If anyone could act as an editor for me I would really appreciate it. As my biggest failing is communicating with text.

Can anyone come up with a vision modifier I did not discuss? I have not gotten to play as wide range of game as I have liked, so there is possibly something important missing.

Joined: 12/31/1969
Key Aspects of Game Play #1 Vision

What is the real difference between hidden vision and obscured vision? It seems that in both situations you want to "play the odds", whether those odds are determined by cards and imperfect information on what cards are drawn or on the future roll of dice.

Is it the fact that with hidden vision you might be able to deduce some information through the actions of opponents whereas with obscured vision there is no human component? In the former situation a player that has a good knowledge of psychology and the behaviour of his opponents has an edge, whereas in the latter situation a player good at calculating odds would have an edge.

So, is it the human aspect that makes hidden vision different from obscured vision, or do you mean something else?

- Rene Wiersma[/i]

Key Aspects of Game Play #1 Vision

Hi Super and Zaiga,

I've been thinking about a different concept that may be suitable for this Hidden vs Obscured discussion. The concept I've been thinking about is the difference between randomization and variation.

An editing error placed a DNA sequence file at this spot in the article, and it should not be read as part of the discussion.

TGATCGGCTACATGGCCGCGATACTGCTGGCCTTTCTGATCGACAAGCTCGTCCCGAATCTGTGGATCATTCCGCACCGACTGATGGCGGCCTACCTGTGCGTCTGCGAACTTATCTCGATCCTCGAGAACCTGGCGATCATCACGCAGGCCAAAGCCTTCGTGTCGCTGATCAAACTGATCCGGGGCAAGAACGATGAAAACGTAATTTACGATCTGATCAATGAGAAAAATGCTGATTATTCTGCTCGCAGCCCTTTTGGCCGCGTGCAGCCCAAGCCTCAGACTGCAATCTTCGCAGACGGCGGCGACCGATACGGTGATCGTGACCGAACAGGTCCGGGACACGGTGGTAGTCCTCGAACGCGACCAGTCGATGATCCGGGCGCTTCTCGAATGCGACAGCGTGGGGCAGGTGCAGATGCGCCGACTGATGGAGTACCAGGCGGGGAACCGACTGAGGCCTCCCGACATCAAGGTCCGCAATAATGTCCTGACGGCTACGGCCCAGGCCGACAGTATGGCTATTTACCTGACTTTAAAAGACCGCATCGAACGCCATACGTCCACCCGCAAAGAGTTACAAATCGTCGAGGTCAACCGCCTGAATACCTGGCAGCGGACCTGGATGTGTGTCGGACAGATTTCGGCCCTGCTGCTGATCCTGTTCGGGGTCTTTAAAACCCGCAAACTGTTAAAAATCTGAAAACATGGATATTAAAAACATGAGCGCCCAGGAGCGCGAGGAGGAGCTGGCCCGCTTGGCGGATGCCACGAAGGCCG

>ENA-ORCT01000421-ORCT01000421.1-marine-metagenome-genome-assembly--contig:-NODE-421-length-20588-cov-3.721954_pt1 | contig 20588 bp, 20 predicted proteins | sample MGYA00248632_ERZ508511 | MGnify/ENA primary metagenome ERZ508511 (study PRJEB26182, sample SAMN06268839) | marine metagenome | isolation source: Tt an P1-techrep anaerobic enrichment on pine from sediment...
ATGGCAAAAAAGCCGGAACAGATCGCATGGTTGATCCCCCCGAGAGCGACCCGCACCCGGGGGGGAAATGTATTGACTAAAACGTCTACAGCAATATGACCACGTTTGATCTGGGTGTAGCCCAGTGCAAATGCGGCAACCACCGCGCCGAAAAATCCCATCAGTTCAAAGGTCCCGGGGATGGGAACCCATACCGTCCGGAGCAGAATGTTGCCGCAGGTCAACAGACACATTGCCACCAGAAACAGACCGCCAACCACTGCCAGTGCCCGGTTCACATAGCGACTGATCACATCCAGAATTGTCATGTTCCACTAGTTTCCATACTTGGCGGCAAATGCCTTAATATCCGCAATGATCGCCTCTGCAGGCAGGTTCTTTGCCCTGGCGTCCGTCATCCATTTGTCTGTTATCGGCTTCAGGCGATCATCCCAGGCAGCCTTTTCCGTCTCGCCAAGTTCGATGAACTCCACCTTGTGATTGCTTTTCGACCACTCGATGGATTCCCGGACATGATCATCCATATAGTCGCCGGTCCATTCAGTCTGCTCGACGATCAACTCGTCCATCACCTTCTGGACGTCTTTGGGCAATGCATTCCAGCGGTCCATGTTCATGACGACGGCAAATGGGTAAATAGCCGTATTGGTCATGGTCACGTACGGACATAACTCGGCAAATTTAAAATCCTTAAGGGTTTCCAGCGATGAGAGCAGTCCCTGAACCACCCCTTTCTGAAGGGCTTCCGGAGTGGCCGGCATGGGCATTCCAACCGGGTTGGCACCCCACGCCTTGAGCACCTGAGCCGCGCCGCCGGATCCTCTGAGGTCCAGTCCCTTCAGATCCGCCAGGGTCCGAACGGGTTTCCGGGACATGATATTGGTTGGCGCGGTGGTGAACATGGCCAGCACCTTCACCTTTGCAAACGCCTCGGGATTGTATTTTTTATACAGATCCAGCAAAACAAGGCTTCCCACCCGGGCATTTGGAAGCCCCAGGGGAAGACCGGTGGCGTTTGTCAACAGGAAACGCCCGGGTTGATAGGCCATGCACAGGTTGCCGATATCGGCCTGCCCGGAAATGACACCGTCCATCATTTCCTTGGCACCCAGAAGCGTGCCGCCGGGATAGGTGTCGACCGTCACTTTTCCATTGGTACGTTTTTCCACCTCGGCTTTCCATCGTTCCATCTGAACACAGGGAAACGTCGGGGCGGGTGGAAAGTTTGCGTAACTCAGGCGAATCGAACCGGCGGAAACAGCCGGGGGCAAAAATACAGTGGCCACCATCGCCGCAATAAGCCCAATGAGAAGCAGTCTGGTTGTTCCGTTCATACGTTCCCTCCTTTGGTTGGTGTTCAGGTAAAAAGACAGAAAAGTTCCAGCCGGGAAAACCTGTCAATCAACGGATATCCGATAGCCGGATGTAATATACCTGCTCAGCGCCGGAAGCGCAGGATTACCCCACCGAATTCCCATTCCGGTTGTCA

Randomization is obviously the use of some form of chance factor. Thus you are talking about the probability or likelihood of a particular event happening. However, probability is all it is; there is no depth or meaning that can *usually be attached to it.

*(By saying usually, I am talking about the difference between independent (rolling dice) events vs dependent (drawing a card) events.)

Variation on the other hand allows for different events to take place but are determined by the actions of the players. Thus, Human Choice is the primary factor. For example in Chess, a player may move one of their pieces and this determines whether their Bishop or Knight is taken - which in turn leads to different scenarios which may be more or less "wanted" by the players involved. As such, players choose the outcome to the limit of their foresight. Sometimes, this involves "luck" in that an opportunity is presented that might not have been foreseen but really, this is the extent to which "luck" is involved in variation.

Applying this to our vision discussion, I feel that randomization is akin to this Obscured Vision while variation is more applicable to Hidden Information. In this way and to support Zaiga's concepts, I feel that Human interaction is the defining difference between the two.

Joined: 12/31/1969
Key Aspects of Game Play #1 Vision

Holding off for a bit on replying to Sam, I wanted to suggest that the word "visibility" is probably more appropriate than "vision" ans I see it applying to game elements and not the players.